if (defaultStorePath) {
[fileManager copyItemAtPath:defaultStorePath toPath:storePath error:NULL];

NSURL *storeUrl = [NSURL fileURLWithPath:storePath];
NSDictionary *options = [NSDictionary dictionaryWithObjectsAndKeys:[NSNumber numberWithBool:YES], NSMigratePersistentStoresAutomaticallyOption, [NSNumber numberWithBool:YES], NSInferMappingModelAutomaticallyOption, nil];
persistentStoreCoordinator = [[NSPersistentStoreCoordinator alloc] initWithManagedObjectModel: [self managedObjectModel]];

NSError *error;
if (![persistentStoreCoordinator addPersistentStoreWithType:NSSQLiteStoreType configuration:nil URL:storeUrl options:options error:&error]) {
// Update to handle the error appropriately.
NSLog(@”Unresolved error %@, %@”, error, [error userInfo]);
exit(-1);  // Fail
return persistentStoreCoordinator;

5. Build and Run the app.

In Finder:

1. Use Spotlight to search for the SQLite database created by the app in the iPhone Simulator. This is /Users/<Username>/Library/Application Support/iPhone Simulator/User/Application/<Application GUID>/Documents/<database name.sqlite>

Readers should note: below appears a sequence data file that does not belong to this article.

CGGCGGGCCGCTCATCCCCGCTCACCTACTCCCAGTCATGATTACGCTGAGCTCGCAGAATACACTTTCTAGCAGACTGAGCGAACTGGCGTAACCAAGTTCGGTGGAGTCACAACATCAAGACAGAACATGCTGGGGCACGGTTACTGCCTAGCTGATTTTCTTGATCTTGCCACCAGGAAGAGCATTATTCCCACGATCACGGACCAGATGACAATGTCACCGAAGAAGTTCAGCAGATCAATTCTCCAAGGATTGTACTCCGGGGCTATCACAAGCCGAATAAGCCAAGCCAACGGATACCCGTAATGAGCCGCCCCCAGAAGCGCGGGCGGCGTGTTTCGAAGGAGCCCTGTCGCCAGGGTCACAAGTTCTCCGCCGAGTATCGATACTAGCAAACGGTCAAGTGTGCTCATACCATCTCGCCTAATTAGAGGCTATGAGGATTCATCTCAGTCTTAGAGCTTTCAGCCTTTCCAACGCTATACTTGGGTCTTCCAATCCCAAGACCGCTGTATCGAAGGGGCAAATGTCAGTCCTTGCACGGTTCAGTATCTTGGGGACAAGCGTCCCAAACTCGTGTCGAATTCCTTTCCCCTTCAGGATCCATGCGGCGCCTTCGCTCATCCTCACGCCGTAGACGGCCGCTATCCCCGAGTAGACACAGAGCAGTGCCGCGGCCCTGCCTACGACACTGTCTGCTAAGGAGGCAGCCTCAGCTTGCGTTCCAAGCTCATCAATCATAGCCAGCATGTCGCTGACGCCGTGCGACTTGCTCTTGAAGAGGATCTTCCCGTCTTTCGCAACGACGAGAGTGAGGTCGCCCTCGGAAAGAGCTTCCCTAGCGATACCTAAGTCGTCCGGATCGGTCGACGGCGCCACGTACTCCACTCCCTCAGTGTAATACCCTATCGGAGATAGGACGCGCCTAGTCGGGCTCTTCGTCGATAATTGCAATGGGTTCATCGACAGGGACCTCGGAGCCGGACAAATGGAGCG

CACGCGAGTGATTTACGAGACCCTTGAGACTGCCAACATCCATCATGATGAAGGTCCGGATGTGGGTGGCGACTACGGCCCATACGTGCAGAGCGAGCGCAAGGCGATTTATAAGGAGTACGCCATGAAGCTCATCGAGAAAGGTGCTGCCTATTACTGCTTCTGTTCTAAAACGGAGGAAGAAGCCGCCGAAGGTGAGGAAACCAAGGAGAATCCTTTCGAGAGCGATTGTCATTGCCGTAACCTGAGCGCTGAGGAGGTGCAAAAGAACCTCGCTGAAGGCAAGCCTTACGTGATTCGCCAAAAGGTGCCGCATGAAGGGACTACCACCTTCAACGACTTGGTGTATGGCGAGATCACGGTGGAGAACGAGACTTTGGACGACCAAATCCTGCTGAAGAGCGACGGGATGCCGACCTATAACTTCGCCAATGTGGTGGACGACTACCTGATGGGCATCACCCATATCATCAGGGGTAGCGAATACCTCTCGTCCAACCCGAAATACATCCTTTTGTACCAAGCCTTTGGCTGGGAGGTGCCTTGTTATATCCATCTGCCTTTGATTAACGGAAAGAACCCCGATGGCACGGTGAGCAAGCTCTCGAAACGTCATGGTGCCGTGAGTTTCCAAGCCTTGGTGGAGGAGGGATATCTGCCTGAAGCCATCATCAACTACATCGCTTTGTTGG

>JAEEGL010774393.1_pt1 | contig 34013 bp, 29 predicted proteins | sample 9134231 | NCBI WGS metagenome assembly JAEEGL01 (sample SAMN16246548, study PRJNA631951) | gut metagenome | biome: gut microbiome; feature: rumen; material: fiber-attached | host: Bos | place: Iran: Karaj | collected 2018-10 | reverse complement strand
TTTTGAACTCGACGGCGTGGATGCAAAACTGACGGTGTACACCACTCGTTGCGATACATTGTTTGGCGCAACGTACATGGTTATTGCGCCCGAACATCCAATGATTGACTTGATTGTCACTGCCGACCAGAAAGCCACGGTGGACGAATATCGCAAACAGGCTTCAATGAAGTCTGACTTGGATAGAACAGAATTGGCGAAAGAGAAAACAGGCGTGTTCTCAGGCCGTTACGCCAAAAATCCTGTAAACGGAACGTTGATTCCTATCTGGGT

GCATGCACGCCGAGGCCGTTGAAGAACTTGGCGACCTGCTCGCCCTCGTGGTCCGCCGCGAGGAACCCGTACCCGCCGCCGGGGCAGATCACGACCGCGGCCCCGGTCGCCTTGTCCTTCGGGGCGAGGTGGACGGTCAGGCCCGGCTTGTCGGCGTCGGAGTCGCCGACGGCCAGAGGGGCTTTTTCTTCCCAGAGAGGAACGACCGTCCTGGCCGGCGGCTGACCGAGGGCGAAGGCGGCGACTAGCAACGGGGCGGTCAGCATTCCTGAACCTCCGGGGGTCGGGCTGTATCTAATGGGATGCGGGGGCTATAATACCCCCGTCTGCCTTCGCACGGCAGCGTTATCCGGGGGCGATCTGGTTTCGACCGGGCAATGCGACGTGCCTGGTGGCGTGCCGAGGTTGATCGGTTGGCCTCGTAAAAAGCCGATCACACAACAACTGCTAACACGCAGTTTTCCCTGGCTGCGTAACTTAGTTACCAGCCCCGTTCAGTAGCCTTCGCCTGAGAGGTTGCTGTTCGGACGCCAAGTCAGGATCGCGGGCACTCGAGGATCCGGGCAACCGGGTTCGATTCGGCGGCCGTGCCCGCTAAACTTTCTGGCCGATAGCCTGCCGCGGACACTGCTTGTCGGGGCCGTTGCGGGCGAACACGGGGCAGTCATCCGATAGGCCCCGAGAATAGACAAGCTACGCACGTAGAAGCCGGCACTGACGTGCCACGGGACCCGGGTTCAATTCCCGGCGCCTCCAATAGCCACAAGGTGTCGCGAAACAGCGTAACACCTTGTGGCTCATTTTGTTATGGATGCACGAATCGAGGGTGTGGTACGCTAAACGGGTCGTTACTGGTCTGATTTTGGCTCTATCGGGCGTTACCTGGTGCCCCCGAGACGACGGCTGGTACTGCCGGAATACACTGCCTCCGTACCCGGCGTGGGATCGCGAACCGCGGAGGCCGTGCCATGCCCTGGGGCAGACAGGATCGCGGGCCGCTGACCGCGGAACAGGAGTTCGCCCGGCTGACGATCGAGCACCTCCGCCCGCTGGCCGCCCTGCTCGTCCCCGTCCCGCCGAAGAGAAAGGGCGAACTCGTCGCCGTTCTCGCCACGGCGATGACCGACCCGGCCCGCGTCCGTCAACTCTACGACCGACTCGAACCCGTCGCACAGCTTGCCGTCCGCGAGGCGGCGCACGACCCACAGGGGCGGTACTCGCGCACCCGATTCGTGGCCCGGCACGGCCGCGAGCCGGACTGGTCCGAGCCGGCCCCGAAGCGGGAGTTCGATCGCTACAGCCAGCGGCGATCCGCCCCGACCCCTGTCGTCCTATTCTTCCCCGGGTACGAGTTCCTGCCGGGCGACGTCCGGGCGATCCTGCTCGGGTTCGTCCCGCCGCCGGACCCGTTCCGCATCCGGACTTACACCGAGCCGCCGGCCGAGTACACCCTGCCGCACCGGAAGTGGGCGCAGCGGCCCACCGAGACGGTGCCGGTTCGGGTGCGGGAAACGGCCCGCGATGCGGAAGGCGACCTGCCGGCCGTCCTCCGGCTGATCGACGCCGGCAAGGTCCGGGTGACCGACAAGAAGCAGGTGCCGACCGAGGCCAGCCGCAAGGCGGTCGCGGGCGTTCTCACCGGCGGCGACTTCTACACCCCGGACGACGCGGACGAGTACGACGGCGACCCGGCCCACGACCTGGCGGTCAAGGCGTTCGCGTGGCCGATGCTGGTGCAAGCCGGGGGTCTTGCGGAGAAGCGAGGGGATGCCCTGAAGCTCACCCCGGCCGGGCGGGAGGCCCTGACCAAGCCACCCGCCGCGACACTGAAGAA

2. Copy that database to a working folder.

3. Populate that database.

4. Add the populated database to the project.

I hope this helps! If anyone has a better or preferred way of formatting a SQLite database for use with Core Data, please let me know.

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55 Comments on “Using a Pre-Populated SQLite Database with Core Data on iPhone OS 3.0”

  1. Amiy Says:

    this great thanks mate.appreciate your efforts.

  2. Juan Says:

    Do you know what is the column Z_OPT?

    and Thank you it was really helpful

  3. Thanks a lot. This really saved my day.

  4. Darren Says:

    thanks for you work. I have a few questions:

    1. given that you have a pre-populated SQLite3 db do you consider the effort to use coredata on top of this worthwhile? Did you consider using the SQLite db directly?

    2. I have a similar scenario for an iPhone app but in my case I’m collecting data in MySQL (my ISP forces me to), then trying to convert to SQLIte3 for use in the app. The conversion is proving to be a nightmare (plenty of scripts on the web but they all need tweaking) – any advice here?


    • ablogontech Says:

      Thanks for your comments!

      I am fairly new to iPhone development and not sure I have the answers for you. I’m just trying to share any knowledge I get with others and hope it helps somebody.

      As for your questions: